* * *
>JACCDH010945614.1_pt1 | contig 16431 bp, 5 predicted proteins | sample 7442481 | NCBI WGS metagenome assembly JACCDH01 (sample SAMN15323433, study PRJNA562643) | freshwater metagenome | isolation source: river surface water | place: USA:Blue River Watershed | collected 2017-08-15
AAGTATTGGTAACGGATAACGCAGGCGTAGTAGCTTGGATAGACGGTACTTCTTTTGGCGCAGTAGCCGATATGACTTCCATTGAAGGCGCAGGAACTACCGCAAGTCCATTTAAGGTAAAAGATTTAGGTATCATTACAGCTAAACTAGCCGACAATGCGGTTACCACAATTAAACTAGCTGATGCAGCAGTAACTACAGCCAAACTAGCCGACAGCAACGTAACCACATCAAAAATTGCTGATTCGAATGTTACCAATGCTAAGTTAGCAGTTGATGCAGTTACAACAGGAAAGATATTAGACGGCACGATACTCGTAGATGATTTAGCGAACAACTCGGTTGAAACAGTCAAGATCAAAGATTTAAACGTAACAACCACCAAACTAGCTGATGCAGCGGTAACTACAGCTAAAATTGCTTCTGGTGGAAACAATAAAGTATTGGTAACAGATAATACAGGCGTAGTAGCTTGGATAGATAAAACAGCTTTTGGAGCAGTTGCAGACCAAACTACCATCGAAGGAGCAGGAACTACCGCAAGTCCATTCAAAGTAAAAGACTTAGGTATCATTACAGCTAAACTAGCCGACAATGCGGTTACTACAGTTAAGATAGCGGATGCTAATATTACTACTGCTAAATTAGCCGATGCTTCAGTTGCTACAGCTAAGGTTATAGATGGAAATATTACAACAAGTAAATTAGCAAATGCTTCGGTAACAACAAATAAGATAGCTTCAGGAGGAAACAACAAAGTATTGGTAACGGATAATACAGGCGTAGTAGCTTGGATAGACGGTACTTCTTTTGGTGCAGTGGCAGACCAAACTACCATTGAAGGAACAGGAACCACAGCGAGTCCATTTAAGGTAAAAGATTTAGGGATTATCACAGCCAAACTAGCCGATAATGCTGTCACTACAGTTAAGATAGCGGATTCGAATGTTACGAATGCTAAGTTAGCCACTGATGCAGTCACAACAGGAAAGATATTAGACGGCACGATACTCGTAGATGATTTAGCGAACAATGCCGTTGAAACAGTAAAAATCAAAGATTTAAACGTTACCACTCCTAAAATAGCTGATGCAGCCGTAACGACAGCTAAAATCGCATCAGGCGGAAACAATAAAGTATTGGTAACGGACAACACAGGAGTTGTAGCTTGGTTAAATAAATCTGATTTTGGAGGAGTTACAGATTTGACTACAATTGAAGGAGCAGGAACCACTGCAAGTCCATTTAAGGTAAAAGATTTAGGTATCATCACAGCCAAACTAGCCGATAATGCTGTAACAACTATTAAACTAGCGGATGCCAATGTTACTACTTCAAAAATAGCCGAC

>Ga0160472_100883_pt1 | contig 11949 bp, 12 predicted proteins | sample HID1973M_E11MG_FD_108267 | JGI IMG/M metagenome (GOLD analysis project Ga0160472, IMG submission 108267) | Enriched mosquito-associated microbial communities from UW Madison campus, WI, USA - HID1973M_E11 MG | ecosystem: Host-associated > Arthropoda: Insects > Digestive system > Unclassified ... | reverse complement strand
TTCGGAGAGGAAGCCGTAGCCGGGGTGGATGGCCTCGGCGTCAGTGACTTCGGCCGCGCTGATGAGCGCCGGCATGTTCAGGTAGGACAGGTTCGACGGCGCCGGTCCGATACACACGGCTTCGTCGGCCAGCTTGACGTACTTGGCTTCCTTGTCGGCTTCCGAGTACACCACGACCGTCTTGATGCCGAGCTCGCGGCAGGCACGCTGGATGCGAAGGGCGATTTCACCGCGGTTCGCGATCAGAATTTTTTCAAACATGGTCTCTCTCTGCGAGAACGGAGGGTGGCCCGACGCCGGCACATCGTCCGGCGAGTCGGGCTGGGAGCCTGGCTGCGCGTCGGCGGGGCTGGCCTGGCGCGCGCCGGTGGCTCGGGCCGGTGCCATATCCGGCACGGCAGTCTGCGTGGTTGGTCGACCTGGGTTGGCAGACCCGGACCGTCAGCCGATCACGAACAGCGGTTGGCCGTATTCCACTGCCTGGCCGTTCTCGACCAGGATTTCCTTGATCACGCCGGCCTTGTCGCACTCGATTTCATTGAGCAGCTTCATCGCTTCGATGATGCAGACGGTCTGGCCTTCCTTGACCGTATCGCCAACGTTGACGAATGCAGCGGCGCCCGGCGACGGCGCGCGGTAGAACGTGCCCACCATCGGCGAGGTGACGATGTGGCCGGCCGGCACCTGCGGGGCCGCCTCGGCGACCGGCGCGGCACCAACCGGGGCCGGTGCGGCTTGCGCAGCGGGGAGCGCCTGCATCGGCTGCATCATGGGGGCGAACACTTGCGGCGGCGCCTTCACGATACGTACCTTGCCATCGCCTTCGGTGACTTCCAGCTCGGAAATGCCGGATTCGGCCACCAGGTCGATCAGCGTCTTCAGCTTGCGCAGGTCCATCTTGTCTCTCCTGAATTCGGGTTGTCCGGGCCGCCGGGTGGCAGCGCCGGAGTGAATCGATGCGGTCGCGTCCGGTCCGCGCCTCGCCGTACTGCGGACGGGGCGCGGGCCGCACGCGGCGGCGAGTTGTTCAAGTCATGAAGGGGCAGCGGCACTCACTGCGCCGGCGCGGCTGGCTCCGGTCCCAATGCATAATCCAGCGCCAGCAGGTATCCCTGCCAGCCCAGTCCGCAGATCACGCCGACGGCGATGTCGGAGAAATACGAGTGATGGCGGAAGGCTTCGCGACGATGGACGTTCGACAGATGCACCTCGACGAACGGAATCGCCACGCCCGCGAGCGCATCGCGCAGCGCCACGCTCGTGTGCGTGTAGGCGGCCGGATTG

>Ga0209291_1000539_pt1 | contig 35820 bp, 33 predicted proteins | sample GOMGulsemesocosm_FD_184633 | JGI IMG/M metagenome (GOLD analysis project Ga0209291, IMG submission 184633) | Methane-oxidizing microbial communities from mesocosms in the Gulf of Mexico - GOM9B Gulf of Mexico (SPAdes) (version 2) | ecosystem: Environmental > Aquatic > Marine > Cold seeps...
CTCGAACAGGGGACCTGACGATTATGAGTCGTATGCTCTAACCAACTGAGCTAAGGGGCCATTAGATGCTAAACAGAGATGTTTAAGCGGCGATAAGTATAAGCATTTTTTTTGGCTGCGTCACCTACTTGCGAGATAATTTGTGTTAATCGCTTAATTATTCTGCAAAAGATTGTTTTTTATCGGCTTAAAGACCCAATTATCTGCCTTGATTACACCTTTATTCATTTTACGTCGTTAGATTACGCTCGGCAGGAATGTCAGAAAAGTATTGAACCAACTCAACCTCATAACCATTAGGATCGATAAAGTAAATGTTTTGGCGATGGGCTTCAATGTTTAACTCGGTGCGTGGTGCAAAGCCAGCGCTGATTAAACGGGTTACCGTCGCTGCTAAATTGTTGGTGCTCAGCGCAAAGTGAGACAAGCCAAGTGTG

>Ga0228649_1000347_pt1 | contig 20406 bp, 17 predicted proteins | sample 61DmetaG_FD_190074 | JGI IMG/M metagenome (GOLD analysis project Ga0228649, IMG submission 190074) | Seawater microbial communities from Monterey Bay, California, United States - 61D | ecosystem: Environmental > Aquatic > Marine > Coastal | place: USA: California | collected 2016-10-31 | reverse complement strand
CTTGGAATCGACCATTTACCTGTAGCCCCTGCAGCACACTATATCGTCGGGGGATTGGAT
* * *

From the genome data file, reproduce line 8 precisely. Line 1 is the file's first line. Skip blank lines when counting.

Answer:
CTTGGAATCGACCATTTACCTGTAGCCCCTGCAGCACACTATATCGTCGGGGGATTGGAT